Scaling Websockets in PHP

I have to implement some kind of sub-system for a larger platform, able to handle realtime communications (such as chat, notifications, and a few other things). And this means: websockets. And, as the platform itself is implemented in PHP/Laravel, this means: websockets in PHP.

So I get back to Ratchet, and I've realized this cannot work alone: as you have a single thread running, getting connections and handling the messages one at a time, the whole system is going to collapse very fast. Nor it can be scaled horizontally simply adding more instances, as different clients will be connected to different servers and you would not be able to share messages (e.g. chatting) among them.

So, I dug deeper and I've managed to include yet another element in the pattern: pub/sub communications through Redis (using ReactPHP-Redis, which conveniently uses ReactPHP exactly as Ratchet and can executed on the same mainloop). The idea is: have many instances, subscribe all of them to a common Redis channel, open the websocket, as soon as a new message arrives publish it on the same Redis channel to reach all the instances, and let each of them broadcast the notice to the owned involved websocket clients.

In code, something like:

<?php

use Ratchet\MessageComponentInterface;
use Ratchet\ConnectionInterface;
use Ratchet\Server\IoServer;
use Ratchet\Http\HttpServer;
use Ratchet\WebSocket\WsServer;
use React\Socket\Server as Reactor;
use Clue\React\Redis\Factory;
use Clue\React\Redis\Client;

/*
    This is the interface to Redis
*/
class LivePusher
{
    private $sender_redis = null;
    private $subscriber_redis = null;
    private $server = null;

    public function __construct($loop)
    {
        $factory = new Factory($loop);

        /*
            Note: cannot use the same Redis client for both subscribe and publish
        */
        $this->sender_redis = $factory->createLazyClient($REDIS_HOST);
        $this->subscriber_redis = $factory->createLazyClient($REDIS_HOST);
        $this->subscriber_redis->subscribe('live_signalling');
    }

    public function setServer($server)
    {
        $this->server = $server;

        $this->subscriber_redis->on('message', function ($channel, $payload) use ($server) {
            /*
                Deliver here the message to the proper $server->clients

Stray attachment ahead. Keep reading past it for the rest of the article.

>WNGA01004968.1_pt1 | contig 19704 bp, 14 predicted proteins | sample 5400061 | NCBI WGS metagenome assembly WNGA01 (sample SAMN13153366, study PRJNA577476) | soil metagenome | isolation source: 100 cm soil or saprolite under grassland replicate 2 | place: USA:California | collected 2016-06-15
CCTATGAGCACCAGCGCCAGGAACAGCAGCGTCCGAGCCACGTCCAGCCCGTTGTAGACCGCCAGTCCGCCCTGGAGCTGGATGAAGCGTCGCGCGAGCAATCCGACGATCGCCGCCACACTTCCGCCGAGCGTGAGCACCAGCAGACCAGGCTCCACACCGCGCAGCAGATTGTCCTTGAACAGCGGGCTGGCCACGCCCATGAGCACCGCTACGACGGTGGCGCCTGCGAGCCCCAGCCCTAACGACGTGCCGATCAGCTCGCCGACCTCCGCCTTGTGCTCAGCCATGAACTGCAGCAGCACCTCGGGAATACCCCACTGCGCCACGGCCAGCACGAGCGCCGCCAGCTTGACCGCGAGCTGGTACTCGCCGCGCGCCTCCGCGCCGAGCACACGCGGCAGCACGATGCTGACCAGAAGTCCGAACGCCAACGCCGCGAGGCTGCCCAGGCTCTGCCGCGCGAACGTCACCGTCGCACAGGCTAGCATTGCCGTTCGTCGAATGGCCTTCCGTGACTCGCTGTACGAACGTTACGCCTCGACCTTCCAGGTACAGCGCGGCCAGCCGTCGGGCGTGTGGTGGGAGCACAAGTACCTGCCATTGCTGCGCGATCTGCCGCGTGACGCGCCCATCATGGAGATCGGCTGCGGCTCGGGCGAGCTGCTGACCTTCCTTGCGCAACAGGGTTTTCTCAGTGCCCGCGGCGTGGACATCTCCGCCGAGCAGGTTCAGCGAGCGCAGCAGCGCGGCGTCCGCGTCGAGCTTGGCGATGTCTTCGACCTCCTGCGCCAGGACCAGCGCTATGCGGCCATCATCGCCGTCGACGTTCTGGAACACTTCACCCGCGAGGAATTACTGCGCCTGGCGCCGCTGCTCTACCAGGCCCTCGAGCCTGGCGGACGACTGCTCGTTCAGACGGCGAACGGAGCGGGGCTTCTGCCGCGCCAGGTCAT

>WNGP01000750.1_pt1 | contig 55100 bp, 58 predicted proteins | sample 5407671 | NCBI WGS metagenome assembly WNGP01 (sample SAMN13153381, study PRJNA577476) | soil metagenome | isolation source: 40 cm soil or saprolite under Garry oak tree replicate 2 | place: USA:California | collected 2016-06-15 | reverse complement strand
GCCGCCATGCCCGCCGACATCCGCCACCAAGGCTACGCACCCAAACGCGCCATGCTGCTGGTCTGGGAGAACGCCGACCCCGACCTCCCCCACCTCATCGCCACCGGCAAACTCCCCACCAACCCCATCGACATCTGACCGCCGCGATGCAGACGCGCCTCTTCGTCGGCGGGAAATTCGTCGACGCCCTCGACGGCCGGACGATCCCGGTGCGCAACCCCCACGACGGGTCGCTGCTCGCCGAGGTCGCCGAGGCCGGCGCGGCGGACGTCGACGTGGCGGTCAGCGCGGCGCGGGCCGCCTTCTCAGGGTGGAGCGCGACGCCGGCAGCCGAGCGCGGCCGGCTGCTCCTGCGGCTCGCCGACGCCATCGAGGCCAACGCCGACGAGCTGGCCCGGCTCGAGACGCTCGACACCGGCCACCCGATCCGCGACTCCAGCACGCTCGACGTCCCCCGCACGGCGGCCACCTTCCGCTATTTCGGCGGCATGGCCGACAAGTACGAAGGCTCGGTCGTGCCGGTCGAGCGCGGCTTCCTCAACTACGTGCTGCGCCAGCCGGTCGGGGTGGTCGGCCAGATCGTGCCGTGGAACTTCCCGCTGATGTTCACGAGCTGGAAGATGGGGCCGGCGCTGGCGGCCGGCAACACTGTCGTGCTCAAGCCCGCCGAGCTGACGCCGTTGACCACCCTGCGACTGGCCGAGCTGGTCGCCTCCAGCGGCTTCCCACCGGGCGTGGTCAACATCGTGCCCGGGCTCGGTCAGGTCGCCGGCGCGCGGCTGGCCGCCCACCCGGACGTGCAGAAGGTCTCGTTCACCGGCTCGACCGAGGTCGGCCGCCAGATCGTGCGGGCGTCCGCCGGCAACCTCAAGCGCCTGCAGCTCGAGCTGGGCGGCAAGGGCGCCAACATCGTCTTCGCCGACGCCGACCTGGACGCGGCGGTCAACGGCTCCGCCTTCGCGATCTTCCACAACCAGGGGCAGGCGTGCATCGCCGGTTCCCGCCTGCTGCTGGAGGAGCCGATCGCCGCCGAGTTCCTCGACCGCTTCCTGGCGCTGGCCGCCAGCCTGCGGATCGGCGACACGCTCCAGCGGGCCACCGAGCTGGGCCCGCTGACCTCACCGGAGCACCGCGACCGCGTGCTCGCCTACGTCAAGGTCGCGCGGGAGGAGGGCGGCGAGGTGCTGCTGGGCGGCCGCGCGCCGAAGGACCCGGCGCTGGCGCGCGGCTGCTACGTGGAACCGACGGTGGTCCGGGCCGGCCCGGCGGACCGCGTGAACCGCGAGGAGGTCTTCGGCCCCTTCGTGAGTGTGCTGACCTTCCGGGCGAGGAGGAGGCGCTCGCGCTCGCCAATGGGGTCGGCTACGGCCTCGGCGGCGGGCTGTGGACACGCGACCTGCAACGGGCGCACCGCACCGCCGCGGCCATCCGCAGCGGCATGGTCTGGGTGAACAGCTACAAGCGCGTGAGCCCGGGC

*/
        });
    }

    public function publish($msg)
    {
        $this->sender_redis->publish('live_signalling', $msg);
    }
}

/*
    This is the interface to the websocket
*/
class LiveServer implements MessageComponentInterface
{
    public $clients;
    private $pusher;

    public function __construct()
    {
        $this->clients = [];
    }

    public function setPusher($pusher)
    {
        $this->pusher = $pusher;
    }

    private function closeConnection($connection)
    {
        /*
            Remove the connection from $this->clients
        */
    }

    public function onOpen(ConnectionInterface $conn)
    {
        /*
            Save in $this->clients the informations about the connections, organizing them by user
        */
    }

    public function onMessage(ConnectionInterface $from, $data)
    {
        $this->pusher->publish($msg);
    }

    public function onClose(ConnectionInterface $conn)
    {
        $this->closeConnection($conn);
    }

    public function onError(ConnectionInterface $conn, \Exception $e)
    {
        $this->closeConnection($conn);
        $conn->close();
    }
}

/*
    The trick here is share the same ReactPHP loop for both the
    asyncronous Redis client and the websocket server, to run them in
    parallel on the same instance
*/

$loop = \React\EventLoop\Factory::create();

$server = new LiveServer();
$socket = new Reactor('0.0.0.0:9090', $loop);
$ioserver = new IoServer(new HttpServer(new WsServer($server)), $socket, $loop);

$pusher = new LivePusher($loop);
$pusher->setServer($server);
$server->setPusher($pusher);

$loop->run();

Design may vary (e.g. managing Redis publishing directly into LiveServer) and some optimization is required (e.g. keep on the LiveServer instance messages which can be locally managed, and which do not involve other clients), but this is the essential core.

Who needs NodeJS???

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